Judgment of the Federal Supreme Court on Google Street View: Decisions on the processing of personal data

In its judgment of 31 May 2012 in the case of Google Street View (BGE 138 II 346), the Swiss Federal Supreme Court endorsed the views of the FDPIC set out in its earlier recommendation almost in their entirety. In the following remarks, the key points of the decision are explained.

Right to one's own image (BGE 138 II 346 E. 8)

The right to one's own image requires that no-one's image can be reproduced without that person's consent, whether in the form of a drawing, painting, photograph, film or similar. The Federal Supreme Court has confirmed in its judgment that even simply taking a photograph can be a breach of privacy. The publication of an individualised image, i.e. one that has not simply been taken by chance, without the consent of the person concerned is always a breach of privacy.

This means that the consent of the person(s) concerned must be obtained before publishing individual images of persons on the internet (e.g. in blogs, social networks).

 

Data processing subject to the Federal Act on Data Protection (BGE 138 II 346 E. 3)

Where a data processing operation is primarily connected with Switzerland, the Federal Act on Data Protection (FADP; SR 235.1) applies, and the FDPIC can investigate the case if system errors are alleged. A primary connection arises, for example, where data is collected in Switzerland, relating to Swiss persons, roads or places, and the data is published so that it can be accessed in Switzerland. Even if the data is processed again abroad and is not uploaded to the internet in Switzerland itself, this does not change the fact that a breach of privacy may have occurred in Switzerland.

If there is a connecting factor with Switzerland, this means that the FADP applies when personal data is processed, even if the personal data is saved on servers abroad (e.g. in cloud computing or distributed systems) or published from abroad.

 

Personal connection for photographs (BGE 138 II 346 E. 6)

Raw images of persons and pictures in which a person remains recognisable even after processing must be regarded as personal data. This is also the case for vehicle number plates and pictures of houses, gardens and other private spaces, as in such cases a personal connection can also be established without difficulty. It takes little effort to attribute the images to specific persons and it must be assumed that third parties will take an interest in the data and therefore be prepared to identify the persons concerned (cf. BGE 138 II 346 E. 6.5).

If these requirements are met, detailed pictures of buildings, vehicles or persons are deemed to be personal data. The processing of such data is governed by the FADP. The only exception is when data is processed exclusively for personal use by a private individual who does not disclose the data to third parties.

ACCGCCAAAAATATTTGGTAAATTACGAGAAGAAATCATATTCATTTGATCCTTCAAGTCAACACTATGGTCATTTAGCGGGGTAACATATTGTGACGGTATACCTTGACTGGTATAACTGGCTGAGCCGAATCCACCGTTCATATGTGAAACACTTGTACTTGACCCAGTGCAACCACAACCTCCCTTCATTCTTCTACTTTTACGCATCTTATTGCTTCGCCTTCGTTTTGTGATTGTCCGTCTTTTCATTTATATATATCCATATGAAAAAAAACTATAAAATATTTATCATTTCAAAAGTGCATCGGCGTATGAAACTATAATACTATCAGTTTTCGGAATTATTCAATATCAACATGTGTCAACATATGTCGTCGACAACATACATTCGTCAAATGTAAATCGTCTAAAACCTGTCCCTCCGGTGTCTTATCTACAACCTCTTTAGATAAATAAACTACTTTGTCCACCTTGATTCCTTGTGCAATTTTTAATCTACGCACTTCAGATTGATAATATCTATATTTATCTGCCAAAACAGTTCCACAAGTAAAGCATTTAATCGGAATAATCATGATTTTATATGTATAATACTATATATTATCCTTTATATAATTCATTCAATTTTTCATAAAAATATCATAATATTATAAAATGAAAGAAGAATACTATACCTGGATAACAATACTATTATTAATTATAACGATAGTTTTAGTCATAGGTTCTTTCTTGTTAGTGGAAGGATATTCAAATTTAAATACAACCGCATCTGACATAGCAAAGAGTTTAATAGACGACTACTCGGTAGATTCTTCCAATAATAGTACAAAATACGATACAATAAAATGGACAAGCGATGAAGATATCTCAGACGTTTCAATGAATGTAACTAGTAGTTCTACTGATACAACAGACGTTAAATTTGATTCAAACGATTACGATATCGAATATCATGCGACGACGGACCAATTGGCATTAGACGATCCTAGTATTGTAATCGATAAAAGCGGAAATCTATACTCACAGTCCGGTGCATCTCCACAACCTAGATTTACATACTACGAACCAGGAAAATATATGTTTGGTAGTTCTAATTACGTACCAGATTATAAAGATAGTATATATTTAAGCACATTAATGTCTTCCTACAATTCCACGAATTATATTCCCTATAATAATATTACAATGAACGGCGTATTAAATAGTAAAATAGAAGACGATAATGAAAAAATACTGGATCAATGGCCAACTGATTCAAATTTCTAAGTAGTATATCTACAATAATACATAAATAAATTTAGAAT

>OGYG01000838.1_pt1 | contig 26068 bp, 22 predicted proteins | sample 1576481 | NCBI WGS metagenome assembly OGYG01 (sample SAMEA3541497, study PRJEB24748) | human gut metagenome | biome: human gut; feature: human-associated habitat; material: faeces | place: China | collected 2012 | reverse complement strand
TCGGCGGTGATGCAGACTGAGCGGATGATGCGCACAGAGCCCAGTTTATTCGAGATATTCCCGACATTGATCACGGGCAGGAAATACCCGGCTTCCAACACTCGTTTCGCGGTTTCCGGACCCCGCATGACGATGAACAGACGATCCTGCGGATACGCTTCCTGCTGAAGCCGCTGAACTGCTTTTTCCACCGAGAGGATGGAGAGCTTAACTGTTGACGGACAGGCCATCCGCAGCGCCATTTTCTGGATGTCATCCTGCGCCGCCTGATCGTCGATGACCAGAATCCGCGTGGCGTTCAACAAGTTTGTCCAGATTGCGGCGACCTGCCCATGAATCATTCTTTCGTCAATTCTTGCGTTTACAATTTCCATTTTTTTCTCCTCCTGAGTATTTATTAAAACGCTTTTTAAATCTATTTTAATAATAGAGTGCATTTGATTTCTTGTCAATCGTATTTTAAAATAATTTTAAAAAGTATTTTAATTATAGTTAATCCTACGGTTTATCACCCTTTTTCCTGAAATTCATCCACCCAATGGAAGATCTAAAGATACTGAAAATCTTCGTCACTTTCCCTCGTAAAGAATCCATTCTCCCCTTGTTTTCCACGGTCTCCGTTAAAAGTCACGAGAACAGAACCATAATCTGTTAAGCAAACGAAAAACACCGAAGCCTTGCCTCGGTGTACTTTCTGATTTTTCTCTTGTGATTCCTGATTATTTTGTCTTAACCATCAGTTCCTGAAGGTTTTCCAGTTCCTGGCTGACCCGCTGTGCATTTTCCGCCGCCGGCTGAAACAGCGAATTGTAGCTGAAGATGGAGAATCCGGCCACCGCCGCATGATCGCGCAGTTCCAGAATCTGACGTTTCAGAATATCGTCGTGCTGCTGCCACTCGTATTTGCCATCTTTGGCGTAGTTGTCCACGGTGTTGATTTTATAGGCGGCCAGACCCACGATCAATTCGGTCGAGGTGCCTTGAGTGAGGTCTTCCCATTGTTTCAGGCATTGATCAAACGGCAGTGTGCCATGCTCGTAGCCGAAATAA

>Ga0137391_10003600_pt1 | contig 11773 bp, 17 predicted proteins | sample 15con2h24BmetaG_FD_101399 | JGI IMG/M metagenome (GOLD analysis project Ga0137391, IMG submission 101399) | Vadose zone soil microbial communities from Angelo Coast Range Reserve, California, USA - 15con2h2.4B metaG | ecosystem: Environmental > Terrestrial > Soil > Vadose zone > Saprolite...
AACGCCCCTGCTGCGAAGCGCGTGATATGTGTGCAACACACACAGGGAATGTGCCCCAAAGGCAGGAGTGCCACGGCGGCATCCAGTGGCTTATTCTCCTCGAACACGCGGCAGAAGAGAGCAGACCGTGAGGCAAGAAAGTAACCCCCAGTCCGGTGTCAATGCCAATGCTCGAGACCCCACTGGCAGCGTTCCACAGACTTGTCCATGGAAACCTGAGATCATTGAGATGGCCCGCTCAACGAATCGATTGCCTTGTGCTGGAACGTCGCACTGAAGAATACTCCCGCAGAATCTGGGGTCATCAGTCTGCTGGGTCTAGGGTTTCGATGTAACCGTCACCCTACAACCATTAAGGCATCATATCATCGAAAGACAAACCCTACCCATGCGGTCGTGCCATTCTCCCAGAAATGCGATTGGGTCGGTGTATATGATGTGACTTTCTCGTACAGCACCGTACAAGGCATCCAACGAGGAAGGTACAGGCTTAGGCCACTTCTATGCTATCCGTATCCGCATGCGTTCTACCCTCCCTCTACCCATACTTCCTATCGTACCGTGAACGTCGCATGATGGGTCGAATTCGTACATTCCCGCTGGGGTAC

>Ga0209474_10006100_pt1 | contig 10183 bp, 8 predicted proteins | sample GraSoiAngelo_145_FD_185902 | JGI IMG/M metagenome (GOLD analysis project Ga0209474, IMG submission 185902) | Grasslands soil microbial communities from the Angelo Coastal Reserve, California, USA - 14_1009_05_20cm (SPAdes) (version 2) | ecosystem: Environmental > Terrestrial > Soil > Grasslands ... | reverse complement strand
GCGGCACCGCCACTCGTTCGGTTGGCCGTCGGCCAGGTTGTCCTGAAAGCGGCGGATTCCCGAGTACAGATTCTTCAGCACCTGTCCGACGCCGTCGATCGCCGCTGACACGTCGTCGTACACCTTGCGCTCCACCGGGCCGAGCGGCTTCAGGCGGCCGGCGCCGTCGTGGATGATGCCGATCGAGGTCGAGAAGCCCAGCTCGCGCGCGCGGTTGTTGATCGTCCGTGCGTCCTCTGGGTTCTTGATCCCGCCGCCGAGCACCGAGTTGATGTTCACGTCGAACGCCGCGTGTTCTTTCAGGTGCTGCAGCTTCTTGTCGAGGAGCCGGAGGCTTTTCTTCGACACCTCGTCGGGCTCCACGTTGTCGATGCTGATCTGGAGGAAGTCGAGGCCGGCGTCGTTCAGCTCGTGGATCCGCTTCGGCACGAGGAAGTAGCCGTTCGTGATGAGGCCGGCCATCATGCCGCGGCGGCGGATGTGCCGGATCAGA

Use of information in the public domain (BGE 138 II 346 E. 8.2)

Thanks to technological advances in the storing, linking and reproduction of information, it is now possible to compile a personality profile as defined in Article 3 letter d FADP by simply using information that is available in the public domain. For the person processing the data this means that the express prior consent of the person concerned is required when a compilation is made of public (published) information (Art. 4 para. 5 FADP). If consent is not obtained, this normally constitutes a breach of privacy.

In practice this applies when, for example, information from various sources, e.g. registers, official publications, social networks, web pages and media reports, is put together in a single report.

 

Transparency in data processing and making the purpose known (BGE 138 II 346 E. 9.1 and E. 11)

Generally speaking, the persons concerned must be made aware of what is happening when data is collected about them. In addition, the persons concerned must be made aware of the purpose of processing and that they have the right to object to it (Art. 4 para. 3 and 4 FADP).

In the case of Google Street View recording trips, although the vehicles are clearly equipped with a rooftop camera, this is not sufficient to meet the requirements of the duty to provide information, even if the product concerned is generally well known. In the absence of further information, people are simply not aware that the object of the exercise is to travel the roads, systematically photographing them and then to publish the images on the internet without the consent of the persons concerned. In addition, members of the public cannot see whether these vehicles are actually taking photographs as they pass by.